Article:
It may be considered a “down ballot” race, but the contest for Travis County Commissioner, Precinct 3, is vitally important. First elected in 2008, Karen Huber has amassed a distinguished record as an environmental conservationist and an organizer of effective coalitions to make government work efficiently and effectively.
A sixth generation Texan, Huber has more than two decades of experience in economic development, real estate development, business management and electric and water utilities management consulting. And she has put that experience to good use on the Commissioners Court, dealing with issues so complex they’ll make your head spin — and make you grateful we have her brains and dedication representing us in Travis County government.
QUESTION: This race is picking up steam and getting quite a bit of media attention. What would you say are the main issues facing voters in Precinct 3?
HUBER: We polled, and I’m hearing, no matter where I go, that water is the No. 1 issue. It’s something I’ve been working on during my first term, and one of the reasons I ran for office in the first place. We’ve made some headway, but we’ve got a long, long way to go.
QUESTION: Since your election in ’08, what do you consider your main accomplishments?
HUBER: Nothing I’ve done has been simple, so let’s see … There was nothing in the county subdivision regulations that required proof of adequate supply of water in well-water areas. Every time we had a minor draught, those subdivisions were in danger of running dry. We worked to put in subdivision regulations that prohibit that kind of practice. Now you have to prove water supply in well-water areas before development takes place.
Also, I pulled together a coalition of all the communities around the lake to fund a study on the economic impact of Lake Travis. That was significant, because when LCRA did water management planning, they weren’t taking into account the impact of the economy. We have $8.4 billion in assessed property value around the lake, and that generates a lot of tax revenue. Taking into account the economic impact allows policy makers to make better decisions.
We still have that coalition, by the way, and we’re able to head off some problems. For example, the LCRA notified us that they were going to give permission to build a floating condominium on the lake, and we were able to stop it. That was huge.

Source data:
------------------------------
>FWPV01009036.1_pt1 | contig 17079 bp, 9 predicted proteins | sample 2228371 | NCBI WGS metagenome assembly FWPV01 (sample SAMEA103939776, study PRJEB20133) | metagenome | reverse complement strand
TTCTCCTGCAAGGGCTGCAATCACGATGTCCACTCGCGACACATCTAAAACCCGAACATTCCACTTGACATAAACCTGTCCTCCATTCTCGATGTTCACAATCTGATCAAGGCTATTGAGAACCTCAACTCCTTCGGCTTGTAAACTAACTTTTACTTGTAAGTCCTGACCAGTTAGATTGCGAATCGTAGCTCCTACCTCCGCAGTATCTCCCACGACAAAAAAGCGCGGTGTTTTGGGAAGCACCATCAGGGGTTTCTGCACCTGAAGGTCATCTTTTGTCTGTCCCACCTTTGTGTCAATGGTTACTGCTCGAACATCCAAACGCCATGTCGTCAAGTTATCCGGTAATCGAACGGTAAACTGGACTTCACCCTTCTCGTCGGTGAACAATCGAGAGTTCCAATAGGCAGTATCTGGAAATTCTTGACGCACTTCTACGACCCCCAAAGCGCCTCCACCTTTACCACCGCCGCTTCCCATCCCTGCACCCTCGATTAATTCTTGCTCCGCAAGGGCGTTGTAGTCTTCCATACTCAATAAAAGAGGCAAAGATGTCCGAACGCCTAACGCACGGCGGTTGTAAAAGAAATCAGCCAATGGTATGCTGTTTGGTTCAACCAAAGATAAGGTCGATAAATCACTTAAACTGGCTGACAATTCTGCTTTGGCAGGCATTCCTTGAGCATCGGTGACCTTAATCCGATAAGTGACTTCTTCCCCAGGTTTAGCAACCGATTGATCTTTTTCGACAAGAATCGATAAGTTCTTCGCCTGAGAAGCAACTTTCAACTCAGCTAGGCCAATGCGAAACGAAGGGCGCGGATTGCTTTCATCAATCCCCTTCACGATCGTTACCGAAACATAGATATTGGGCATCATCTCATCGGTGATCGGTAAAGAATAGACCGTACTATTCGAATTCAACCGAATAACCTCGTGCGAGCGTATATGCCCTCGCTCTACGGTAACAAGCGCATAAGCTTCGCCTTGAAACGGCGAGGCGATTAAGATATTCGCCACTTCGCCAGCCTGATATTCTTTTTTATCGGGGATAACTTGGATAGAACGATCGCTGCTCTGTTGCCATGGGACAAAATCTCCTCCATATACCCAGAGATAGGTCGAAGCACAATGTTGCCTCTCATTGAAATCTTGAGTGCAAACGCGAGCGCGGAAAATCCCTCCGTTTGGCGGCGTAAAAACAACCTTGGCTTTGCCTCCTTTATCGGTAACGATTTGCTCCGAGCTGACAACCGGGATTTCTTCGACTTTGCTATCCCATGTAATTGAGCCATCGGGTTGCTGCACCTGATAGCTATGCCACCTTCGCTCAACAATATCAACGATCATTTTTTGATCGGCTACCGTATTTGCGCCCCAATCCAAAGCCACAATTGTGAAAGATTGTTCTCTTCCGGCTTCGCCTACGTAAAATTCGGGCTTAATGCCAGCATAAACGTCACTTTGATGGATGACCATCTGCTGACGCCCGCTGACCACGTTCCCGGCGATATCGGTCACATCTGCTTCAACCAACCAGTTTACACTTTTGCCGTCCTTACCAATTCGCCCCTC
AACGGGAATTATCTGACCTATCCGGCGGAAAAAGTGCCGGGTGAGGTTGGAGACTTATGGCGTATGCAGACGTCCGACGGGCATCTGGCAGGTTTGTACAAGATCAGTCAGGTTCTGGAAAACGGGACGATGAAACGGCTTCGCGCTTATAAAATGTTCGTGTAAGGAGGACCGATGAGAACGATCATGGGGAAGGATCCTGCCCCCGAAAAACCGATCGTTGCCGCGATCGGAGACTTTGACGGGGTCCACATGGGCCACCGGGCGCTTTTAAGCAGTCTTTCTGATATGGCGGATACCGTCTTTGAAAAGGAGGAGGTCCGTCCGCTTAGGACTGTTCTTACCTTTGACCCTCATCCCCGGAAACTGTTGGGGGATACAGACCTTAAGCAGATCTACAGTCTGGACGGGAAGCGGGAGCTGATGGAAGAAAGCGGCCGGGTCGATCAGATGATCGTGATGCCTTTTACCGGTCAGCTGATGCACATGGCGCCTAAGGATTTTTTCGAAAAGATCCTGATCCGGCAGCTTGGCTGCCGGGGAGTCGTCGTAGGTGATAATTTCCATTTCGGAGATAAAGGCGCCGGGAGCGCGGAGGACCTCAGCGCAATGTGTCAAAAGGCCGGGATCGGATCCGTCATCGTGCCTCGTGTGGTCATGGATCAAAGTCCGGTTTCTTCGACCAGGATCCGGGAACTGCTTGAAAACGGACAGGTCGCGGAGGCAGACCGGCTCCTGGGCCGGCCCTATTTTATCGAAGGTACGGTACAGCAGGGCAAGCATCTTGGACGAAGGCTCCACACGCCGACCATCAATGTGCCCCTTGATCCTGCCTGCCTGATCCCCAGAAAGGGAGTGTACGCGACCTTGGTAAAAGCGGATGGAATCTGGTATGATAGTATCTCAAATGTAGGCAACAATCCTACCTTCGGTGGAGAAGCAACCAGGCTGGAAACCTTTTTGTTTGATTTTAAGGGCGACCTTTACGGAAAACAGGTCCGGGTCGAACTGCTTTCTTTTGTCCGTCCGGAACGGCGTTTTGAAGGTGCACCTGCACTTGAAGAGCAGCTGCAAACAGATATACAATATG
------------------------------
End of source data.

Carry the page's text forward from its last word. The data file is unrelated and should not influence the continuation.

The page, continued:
QUESTION: Western Travis County, like the rest of Central Texas, is experiencing explosive growth. How do you and your opponent, Republican Gerald Daugherty, differ on dealing with growth?
HUBER: He’s all about no-holds-barred growth. That’s how I got support the first time I ran against him. He never met a developer he didn’t like. He really served special interests, without keeping broader interests in mind. He’s all about pavement. One of the things he didn’t do but is taking credit for doing is the improvement of Highway 71. He said it was going to have to be a toll road. His camp wants to build highways so that developers can build subdivisions further and further out. There’s no sensitivity to or understanding about planning for infrastructure. That’s a real distinction, because I bring that.
QUESTION: How would you describe your campaign vs. Daugherty’s campaign? The tenor of this race, a rematch of ’08, seems to be pretty hot.
HUBER: He’s been angry ever since I beat him. He never actually conceded. He said I rode in on Obama’s coattails, but we had crossover votes in that down-ballot race. My campaign is focused on the greater majority of constituents’ interests — water, prudent fiscal management, law enforcement, safety and transportation. He’s all about (Highway) 45 Southwest. That’s his primary focus. We’re on offense with our campaign, but we’re campaigning with the facts.
QUESTION: So how does the race look to you right now?
HUBER: Everybody’s got to go to the polls. The partisan split in this district is close and appears to favor “red” by a couple of points. I need everybody I had before and also some crossover votes. We’re at the bottom of the ballot, so what happens in the Presidential race influences how people will pull the lever on our local races. And by the way, the Coordinated Campaign is doing an absolutely dynamite job. They’re really working hard for us, and that’s going to make the difference. I’m optimistic.